The joking: Yeah, you just can't do it with this child. Tell him firmly exactly what you want. Warn him every day for a few weeks, "Remember, Ralphie, that when I tell you to do something, you must do what I said. If you do the opposite, then X will happen." Be sure to give him notice that things will be changing and be very clear about what X will be and follow through, no matter what. (So pick your X carefully.)

 

There's a lot going on here: gently humorous requests being ignored, you being reticent to deal with his explosions, his explosions, the possibility of ADHD or something like that. It might take a while to sort out what is what.

Edited by Garga
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I also would drop any sense of "politeness" or humor when dealing with him. Hopefully you can reintroduce it at some point, but he needs you to be super direct and clear every time. It sounds like you've already been working on retraining yourself on this for the questions, which is great. I'd extend it to being "nice" about requests. He doesn't need you to be nice. He needs you to be super clear and direct every time.

 

I'll add... I loathe that asking has become synonymous with polite in our society. I find it passive aggressive and there's nothing more rude than being passive aggressive. I know that many people - like you - are just doing what they were brought up to think is the right way, but honestly, if an adult tells me, another adult, "Would you like to put that there?" then I don't know how to treat it other than a question. How am I supposed to know if it's a suggestion or an order. If I don't want to put that there, how do I know if it's actually a rule or something. Just tell me! Don't ask and then act mad when I don't do it because it wasn't really a request. So, basically, from the POV of someone who deals with this as an adult... I can only imagine how horrible it is if you're a kid who doesn't read this sort of behavior.

  

I more than like this.  I don't know how some people were sent the message that direct wording and matter of fact tone are somehow mean and rude. It's like they're missing the entire category of neutral and only recognize the categories of nice and mean. If it doesn't fit their definition of nice, then it must be mean. That's makes life so much harder in so many ways for everyone involved.

 

I agree. I have offended people in the past with being direct and concise. I play the game now, just to get along, but I hate it.

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See, I see saying "could you hand me that glass?" to someone as being way more polite than "hand me that glass." For one thing, the question lets someone answer "oh, I can't, my hands are full." Which is perfectly acceptable. If I said that to my child and they responded that way, I would say "I didn't realize, I'll get it in a minute" or "well, put your video game down and get it!" It's an opening to a dialogue- not an executive order. And if I am talking to an adult- it IS a request, I don't give orders to anyone aside from my kids or other kids who I am specifically in charge of.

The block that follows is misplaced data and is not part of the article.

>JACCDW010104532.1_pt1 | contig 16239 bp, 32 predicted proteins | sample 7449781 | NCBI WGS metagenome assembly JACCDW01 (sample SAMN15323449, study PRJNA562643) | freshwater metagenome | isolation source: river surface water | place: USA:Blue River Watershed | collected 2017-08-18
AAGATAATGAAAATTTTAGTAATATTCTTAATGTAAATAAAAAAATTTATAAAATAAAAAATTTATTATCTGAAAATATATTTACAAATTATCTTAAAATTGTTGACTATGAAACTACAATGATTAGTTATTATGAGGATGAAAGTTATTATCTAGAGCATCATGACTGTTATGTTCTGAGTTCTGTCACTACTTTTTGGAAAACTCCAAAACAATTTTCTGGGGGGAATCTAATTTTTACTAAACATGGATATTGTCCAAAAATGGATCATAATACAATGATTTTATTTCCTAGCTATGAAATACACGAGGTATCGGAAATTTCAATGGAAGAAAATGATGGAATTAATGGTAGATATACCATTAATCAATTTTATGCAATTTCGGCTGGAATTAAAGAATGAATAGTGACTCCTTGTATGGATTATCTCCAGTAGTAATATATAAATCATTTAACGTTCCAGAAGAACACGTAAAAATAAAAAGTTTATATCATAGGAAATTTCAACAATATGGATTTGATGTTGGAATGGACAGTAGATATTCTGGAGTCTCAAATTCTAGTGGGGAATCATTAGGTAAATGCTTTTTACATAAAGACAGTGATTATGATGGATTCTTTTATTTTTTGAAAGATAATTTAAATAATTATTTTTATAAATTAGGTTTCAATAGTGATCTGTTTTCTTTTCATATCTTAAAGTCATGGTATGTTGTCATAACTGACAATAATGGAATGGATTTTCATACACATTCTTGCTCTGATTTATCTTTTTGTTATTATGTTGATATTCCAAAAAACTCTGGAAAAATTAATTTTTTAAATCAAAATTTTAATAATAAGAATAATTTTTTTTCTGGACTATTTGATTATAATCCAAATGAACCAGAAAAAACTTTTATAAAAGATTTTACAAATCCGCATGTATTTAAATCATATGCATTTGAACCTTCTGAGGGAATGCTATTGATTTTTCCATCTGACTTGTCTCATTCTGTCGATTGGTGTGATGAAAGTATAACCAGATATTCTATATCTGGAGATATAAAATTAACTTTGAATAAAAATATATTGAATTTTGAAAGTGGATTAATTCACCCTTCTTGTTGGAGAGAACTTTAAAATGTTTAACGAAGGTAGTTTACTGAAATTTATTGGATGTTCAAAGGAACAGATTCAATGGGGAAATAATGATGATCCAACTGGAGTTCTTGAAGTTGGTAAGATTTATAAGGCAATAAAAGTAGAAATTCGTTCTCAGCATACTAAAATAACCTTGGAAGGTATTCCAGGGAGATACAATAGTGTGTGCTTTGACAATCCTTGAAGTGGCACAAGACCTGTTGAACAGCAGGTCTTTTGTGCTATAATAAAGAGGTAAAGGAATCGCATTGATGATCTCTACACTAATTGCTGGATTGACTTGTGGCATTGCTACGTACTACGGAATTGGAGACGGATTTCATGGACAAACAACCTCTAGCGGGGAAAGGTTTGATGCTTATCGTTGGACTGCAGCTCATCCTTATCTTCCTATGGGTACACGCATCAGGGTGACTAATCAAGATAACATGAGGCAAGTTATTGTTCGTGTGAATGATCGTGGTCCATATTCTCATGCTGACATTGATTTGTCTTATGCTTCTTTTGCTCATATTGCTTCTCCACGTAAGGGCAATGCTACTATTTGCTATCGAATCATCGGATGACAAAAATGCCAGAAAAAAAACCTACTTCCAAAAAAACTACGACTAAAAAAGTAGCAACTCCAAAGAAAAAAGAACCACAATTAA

I think there's a line somewhere. If you're, say, putting dishes away with another adult and say, "Could you hand me that glass?" then, yes, it's a request. It's fine to phrase it that way because it's genuinely a request and if they say no, then you're (hopefully) going to assume that there's a good reason, like, maybe their hands are full, or they can't help anymore and you're okay with that because you trust they helped for the time they could.

 

But a lot of people use it all the time now. So, I walk into someone's home and they say, "Would you like to take off your shoes?" I have no clue at this point if that's a request or if they're trying to passive agressively tell me it's a house rule that they take their shoes off. So much more polite if they just say, "So, we try to keep a shoe free house. Here's the shoe bench." Or whatever. Don't request if it's not a request. I was once followed around a store by an employee who kept asking me if I'd "like" to go outside. It was so freaking weird and uncomfortable. Finally, I saw a sign and figured out she was really trying to tell me that my toddler was eating a cracker in his stroller and there was no food allowed. Fine. If she had just said that then I could have decided how to deal with it. I wouldn't have kept saying, no, I want to keep shopping and been confused as to why she was so mad at me. She was being "polite" in the rudest possible way.